Working deliberately, Deere noted several wounds to Amber’s head and face, the position of her body, the type of shell casings, the lack of other physical evidence. This didn’t feel like a robbery: a plastic bag of cash, apparently Amber’s, lay at the foot of the bed. It didn’t seem like a domestic dispute, either. It felt like an execution, which made no sense. Nobody executes honor students, Deere thought. Not like this.

While searching the rest of the house, Deere was momentarily puzzled by a black footprint on the door of a second basement bedroom, this one normally occupied by the foster sister. The door had been kicked in, but Deere quickly realized that the damage wasn’t the work of the killer. Instead, the footprint had been left by the boot of an officer frantically hunting for the gunman or any survivors. When Deere entered the foster sister’s rather plain room, he found a twin bed, a dresser, and a desk covered with journals and diaries. He collected the brightly colored volumes as evidence, but nothing else in the room caught his attention.

Deere spent the next few hours working closely with evidence technicians and forensic investigators. It was his responsibility to make sure they did their jobs properly; he observed them photographing the victim and the scene, collecting potential evidence, and, finally, placing the body into a zippered bag. Just as the sun rose above Chartsey Street, Deere left the house and drove to the office, where he would spend much of the next forty-eight hours. Already, he was deeply worried; this was not a typical homicide. He could feel it in his bones.

OVER THE NEXT several days, Deere reviewed the autopsy results, the evidence collected by the techs, and the interviews with the victim’s family members. He soon put together a plausible scenario of what had happened in the house that night: the gunman had kicked in the front door and startled Amber Stanley, who was standing just ten feet away in the front hallway. The killer fired his first shot; the round struck the teen in the left arm, breaking it. Chased by her assailant, Amber fled upstairs and ran to her bedroom. There she took refuge on her bed, next to her stuffed animals. The gunman followed her into the bedroom, stood over her, and fired several more times, hitting her in the face and head. Then he raced back down the stairs and out of the house.

But the killer’s motive—not to mention his identity—remained a mystery. Within hours of Amber Stanley’s murder, the case had begun to attract a huge amount of attention from both the PG police department’s higher-ups and the media. It was a classic “red ball”: a high-profile murder that must be solved, and solved yesterday. (The police took the nickname from the railroad business; red balls were trains carrying priority items.) As Deere knew, the gunman had killed more than just a pretty teenager: Amber Stanley—an honor student with a bright future—was a living emblem of hope in a county too often defined by shattered dreams.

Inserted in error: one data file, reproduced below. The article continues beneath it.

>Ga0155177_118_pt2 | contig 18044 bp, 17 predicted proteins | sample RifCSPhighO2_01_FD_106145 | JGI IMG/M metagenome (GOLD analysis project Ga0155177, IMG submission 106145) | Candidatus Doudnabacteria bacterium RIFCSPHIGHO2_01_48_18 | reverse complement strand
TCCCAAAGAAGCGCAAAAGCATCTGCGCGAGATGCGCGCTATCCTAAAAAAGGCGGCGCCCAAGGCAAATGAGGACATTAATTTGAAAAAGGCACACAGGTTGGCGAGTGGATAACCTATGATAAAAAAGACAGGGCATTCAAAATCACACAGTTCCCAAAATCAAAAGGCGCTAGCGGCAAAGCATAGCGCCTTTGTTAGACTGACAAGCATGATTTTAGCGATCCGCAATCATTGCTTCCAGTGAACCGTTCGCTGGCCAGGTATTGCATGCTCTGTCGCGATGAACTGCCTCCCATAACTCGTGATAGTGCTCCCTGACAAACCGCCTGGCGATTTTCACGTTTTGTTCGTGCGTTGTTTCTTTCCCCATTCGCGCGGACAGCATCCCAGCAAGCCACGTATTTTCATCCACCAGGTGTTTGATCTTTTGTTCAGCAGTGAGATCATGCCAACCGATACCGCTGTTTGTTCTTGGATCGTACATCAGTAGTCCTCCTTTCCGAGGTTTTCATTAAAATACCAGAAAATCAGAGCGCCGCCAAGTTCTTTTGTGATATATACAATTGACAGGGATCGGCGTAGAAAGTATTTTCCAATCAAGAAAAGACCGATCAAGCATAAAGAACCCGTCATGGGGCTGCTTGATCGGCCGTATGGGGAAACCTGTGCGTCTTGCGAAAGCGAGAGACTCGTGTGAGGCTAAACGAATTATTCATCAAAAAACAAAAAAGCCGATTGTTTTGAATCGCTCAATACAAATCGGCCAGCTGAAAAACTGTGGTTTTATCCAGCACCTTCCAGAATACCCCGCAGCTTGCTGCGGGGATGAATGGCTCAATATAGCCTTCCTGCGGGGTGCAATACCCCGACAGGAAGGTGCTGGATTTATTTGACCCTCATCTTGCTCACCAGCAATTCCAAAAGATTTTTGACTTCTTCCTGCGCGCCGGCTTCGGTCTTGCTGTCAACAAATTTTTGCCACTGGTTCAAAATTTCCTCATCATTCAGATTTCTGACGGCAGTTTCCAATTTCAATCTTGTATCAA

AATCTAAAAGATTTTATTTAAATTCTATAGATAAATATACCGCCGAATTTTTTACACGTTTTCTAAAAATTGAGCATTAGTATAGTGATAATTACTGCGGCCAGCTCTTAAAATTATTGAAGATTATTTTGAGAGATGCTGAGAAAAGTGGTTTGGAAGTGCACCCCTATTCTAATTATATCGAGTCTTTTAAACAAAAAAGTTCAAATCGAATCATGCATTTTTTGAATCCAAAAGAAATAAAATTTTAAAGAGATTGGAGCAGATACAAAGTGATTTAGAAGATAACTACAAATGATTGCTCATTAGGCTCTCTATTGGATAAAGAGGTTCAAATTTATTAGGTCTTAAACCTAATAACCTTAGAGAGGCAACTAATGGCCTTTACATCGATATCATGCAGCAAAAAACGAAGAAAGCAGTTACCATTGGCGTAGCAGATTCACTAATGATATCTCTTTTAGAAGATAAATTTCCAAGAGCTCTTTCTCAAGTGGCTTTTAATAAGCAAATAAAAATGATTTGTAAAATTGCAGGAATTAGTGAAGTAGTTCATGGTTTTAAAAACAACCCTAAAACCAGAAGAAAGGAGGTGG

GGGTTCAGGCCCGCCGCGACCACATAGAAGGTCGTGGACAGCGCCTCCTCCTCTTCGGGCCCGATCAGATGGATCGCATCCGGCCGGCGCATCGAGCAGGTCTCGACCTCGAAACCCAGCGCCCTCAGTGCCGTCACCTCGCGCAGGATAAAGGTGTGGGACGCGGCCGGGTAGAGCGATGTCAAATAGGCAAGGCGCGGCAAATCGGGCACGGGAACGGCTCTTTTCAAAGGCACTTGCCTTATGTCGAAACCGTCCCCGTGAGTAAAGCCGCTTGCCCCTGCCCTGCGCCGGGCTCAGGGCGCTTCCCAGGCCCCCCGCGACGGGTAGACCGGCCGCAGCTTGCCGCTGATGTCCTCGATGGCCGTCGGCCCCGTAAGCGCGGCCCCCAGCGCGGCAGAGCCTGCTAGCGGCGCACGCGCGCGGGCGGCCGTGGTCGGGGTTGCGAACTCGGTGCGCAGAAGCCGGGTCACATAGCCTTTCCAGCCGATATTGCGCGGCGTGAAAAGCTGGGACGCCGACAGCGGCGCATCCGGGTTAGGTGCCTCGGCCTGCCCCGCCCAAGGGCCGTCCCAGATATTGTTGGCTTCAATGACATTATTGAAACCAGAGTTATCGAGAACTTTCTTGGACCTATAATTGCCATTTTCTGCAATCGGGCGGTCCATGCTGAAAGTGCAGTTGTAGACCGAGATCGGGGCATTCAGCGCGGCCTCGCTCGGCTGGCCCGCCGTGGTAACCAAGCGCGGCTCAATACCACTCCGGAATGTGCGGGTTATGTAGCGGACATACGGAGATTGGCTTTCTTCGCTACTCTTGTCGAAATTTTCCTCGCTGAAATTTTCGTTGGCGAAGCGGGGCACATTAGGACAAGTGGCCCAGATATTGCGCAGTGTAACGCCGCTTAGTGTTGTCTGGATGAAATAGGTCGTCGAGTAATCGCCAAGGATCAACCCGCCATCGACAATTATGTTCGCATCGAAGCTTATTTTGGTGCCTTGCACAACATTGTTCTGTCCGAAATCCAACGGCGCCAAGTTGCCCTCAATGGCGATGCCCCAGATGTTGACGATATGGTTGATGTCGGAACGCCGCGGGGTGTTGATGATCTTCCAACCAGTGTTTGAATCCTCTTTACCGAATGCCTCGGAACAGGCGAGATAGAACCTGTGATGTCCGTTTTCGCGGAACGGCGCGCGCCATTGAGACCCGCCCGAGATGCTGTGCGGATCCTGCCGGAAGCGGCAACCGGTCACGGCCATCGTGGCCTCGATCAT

Under intense pressure to find her killer, the PG police department hurled plainclothes officers, drug investigators, and dozens of detectives into the case. Days became weeks, but still the case remained unsolved. Now, six months after the murder, Deere struggles to believe that he’s making any real progress. He often feels like a lifeguard being dragged under by a drowning swimmer.

With thinning brown hair, sallow cheeks, and puffy bags under his eyes, Deere looks a decade older than his forty-four years. He has put on at least thirty-five pounds since catching the case, erasing the gains of a months-long diet that combined a strict vegan regimen with the regular consumption of appetite-suppressing cigarettes.

Possessed of an innate curiosity and a superb memory, Deere is a whiz at trivia contests and an enthusiastic student of history. The son of a DC firefighter, he grew up in Prince George’s County, did well in school, and attended junior college with the idea of going into real estate. But public service was in his blood, and he quickly grew bored with his studies. Changing course, he applied to the PG police department and became an officer in 1990, at the age of twenty-one. Like all rookies, he started in patrol before spending a decade as an undercover narcotics investigator—a job that taught him patience, since complicated drug probes can take years to build. In 2008, looking for a new challenge, he won an assignment to homicide, policing’s most dynamic and intellectually challenging assignment.

After five years in the crucible of murder investigation, Deere thought he had seen everything—until he caught the red ball express the night Amber Stanley was killed. Since then, he has worked an almost endless string of sixteen-hour days, conducting scores of interviews, compiling hundreds of reports, filling seven binders with meticulous dossiers on witnesses and suspects. He has listened to mind-numbing recordings of phone calls from jail, delivered at least three detailed briefings to the police chief, and passed far too many nights staring at the bedroom ceiling, fretting over what crucial piece of evidence or information he has missed. Though he blames his weight gain on the long hours and the abrupt demise of his vegan-and-cigarettes diet, the real culprits were stress and anxiety. With twenty-three years on the force, Deere is nearing retirement; for better or worse, his reputation will ultimately be defined by this one case.